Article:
Competitive in sports, he was a perfectionist in every way. His loves included his family, his friends, the Cubs, the K-State Wildcats and life. They say you have to love yourself to pass it on. Jason did both.
Brad Heyka had a sincere love for life including his family and friends. His passion for life was catching and he enjoyed bringing people together and bringing out the best in them. Through this quiet leadership role he had attracted many new friendships in an ever-growing circle. His sense of humor should not be forgotten - it was contagious. His quick wit instantly brought a smile to your face. His passions included golf, KSU sports, competition, fairness, the desire to excel and concern for others.
Heather Muller was filled with a love for God, a love for life, and a love for children- especially her “teenies” with special needs. She had a rare talent for singing that she shared with all. Her prayer-filled life was a life of service to others of all ages and backgrounds. Heather impacted hundreds of people throughout her life and will continue to do so.
Aaron Sander graduated from high school in Cimarron, where his body now rests, before going to Wichita to earn a degree in finance from WSU. He spent the following six years working in the field of finance before taking the last six months of his life to discern a vocation in the priesthood. Aaron was a kind, gentle man, full of love and peace. He had a special charm that attracted many because he genuinely cared for those he met. He had a passion to learn and find his purpose in life, because he knew it was to serve God’s people.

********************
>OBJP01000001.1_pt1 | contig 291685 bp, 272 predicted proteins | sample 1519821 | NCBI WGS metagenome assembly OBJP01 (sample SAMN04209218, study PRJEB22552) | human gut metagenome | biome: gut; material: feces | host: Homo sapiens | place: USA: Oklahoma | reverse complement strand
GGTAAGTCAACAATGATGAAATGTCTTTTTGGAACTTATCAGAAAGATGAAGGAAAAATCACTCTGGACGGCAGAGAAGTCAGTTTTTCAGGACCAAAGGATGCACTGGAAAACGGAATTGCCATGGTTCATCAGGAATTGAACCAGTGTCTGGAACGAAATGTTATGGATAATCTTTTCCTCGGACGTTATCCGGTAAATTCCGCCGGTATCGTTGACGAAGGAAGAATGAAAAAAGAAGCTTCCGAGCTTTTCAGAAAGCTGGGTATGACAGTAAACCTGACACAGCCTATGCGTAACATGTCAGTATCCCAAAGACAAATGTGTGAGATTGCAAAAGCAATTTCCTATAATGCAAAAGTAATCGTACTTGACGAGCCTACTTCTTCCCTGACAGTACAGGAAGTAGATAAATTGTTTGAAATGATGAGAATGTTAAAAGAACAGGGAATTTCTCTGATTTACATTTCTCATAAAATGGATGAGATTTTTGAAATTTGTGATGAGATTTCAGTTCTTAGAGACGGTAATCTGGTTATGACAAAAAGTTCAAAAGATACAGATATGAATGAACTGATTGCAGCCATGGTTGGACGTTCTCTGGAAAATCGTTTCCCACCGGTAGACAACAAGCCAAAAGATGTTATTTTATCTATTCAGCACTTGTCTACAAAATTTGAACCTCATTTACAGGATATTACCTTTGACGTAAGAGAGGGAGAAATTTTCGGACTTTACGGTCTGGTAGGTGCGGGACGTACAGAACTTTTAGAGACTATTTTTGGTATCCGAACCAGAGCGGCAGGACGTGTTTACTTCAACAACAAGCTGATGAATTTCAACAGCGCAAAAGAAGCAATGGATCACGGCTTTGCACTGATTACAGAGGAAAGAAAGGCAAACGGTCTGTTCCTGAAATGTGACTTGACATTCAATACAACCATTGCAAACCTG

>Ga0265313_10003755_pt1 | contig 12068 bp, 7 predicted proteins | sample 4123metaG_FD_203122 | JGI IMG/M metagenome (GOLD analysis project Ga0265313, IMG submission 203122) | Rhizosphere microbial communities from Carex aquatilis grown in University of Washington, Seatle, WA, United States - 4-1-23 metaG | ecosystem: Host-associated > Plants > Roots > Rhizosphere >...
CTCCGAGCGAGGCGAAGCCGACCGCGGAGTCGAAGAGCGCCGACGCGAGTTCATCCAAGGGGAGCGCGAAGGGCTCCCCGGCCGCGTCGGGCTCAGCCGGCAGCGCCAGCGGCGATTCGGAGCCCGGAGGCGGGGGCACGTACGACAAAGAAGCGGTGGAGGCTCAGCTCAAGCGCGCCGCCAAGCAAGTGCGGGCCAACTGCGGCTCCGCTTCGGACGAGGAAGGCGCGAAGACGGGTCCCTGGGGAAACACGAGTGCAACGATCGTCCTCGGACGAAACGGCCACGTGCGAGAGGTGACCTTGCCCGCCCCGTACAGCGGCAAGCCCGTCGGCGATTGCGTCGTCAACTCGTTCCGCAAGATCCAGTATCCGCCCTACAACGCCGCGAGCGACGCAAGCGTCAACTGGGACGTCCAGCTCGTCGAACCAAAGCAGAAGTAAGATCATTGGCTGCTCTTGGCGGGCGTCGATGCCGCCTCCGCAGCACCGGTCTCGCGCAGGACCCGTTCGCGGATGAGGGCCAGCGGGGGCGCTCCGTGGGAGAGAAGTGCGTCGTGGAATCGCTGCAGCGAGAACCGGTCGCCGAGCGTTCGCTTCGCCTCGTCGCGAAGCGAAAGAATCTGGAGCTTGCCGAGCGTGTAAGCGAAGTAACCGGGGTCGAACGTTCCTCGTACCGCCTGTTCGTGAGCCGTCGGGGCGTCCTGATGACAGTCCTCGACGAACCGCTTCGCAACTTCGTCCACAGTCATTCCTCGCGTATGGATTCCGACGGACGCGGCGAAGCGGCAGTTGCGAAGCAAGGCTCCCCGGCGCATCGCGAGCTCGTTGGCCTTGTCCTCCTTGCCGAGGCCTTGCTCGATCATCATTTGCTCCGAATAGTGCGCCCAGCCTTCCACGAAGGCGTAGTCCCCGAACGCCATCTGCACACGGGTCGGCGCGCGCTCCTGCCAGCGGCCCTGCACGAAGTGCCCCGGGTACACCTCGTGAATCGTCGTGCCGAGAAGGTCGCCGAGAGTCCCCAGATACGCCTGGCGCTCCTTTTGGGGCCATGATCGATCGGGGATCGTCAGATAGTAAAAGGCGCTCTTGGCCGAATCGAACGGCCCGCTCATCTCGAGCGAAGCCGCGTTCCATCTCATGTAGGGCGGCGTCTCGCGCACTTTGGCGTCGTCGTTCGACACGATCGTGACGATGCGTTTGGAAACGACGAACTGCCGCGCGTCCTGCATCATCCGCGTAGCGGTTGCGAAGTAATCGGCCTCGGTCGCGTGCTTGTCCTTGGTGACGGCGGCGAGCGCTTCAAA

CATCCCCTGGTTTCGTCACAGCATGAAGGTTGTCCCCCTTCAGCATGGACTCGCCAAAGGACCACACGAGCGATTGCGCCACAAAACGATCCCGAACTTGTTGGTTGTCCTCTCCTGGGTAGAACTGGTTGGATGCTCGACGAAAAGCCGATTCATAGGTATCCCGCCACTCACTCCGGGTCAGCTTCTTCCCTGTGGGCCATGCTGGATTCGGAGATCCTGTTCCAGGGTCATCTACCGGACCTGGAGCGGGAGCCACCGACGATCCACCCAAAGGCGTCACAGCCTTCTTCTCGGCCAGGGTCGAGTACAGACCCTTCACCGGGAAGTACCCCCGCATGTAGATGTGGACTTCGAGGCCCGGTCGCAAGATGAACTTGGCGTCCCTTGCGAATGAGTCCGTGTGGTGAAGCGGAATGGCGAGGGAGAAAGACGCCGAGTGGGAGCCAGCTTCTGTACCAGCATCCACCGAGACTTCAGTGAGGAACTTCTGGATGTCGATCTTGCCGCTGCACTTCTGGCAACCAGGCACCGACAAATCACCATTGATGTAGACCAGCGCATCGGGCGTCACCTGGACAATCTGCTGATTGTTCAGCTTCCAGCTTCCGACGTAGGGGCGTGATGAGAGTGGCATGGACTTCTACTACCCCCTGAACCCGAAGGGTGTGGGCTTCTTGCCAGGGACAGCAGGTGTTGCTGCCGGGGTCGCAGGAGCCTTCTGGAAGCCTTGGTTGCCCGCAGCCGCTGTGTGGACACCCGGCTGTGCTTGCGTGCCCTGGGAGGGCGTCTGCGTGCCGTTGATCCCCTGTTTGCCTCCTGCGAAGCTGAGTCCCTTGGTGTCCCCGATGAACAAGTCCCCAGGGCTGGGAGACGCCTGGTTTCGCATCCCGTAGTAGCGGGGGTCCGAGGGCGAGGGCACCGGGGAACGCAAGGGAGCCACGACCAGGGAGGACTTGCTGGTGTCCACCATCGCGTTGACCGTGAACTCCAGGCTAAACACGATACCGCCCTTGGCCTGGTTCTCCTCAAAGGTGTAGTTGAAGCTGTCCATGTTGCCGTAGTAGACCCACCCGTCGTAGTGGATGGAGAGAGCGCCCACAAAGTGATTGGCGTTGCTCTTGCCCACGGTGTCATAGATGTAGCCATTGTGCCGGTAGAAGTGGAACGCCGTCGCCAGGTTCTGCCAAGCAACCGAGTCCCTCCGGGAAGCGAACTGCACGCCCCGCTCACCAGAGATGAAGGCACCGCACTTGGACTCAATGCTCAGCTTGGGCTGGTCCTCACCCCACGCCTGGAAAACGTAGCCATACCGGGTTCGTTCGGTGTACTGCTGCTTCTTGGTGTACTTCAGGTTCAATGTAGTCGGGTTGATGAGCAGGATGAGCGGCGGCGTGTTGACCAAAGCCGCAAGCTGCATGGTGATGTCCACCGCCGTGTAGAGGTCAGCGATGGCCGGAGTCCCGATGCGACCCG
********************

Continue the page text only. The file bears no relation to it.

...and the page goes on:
Click here to apply online. Please mail a signed “hard copy” of your application, together with required attachments to the Foundation office at the address listed in the front of the Scholarship section.
Award notices will be posted on our website no later than May 15th.
“…who died tragically on Dec. 15, 2000.” A reader who didn’t know the real story would probably think that the four unfortunate young people had died in a car crash or a fire.
Clearly, the folks at WCF want everyone to forget how Jason Befort, Brad Heyka, Aaron Sander and Heather Muller died, i.e., to forget why “The Forget Me Not Scholarship Fund” exists.
The Catholic school where Heather Muller was a pre-K teacher, St. Thomas Aquinas, has instituted the “Heather Muller Love of Faith Award,” but likewise failed to explain the circumstances that inspired the award.
And while Wikipedia, or as I call it, The Pretend Encyclopedia, has an entry on the Carr brothers' crimes, censors have vigilantly deleted pictures of the respective victims and perpetrators, whenever an editor has posted them. One censor made the following complaint on the entry's talk page:
Black Profiling on this page
the first thing you see when you come to this page is two BLACK men. this is misleading because it makes people think that ALL blacks commit massacres. pleas fix the page with a better picture that doesnt make people thing black people commit massacres.—Preceding unsigned comment added by 18.104.22.168 (talk • contribs)
And the misconduct of the Kansas Supreme Court clearly has nothing to do with the Kansas State Constitution, and everything to do with the personal political prejudices and contempt for the law of the people who have dominated that judicial body. Peter Brimelow’s call for impeaching outlaw judges is particularly germane here.
The classic exposé on the Carr brothers’ crimes is Stephen Webster’s American Renaissance article, “The Wichita Massacre: The crime — and motive — the media ignored. Of related interest is Richard Poe’s Front Page Magazine article, “The ‘Death Wish’ Question.”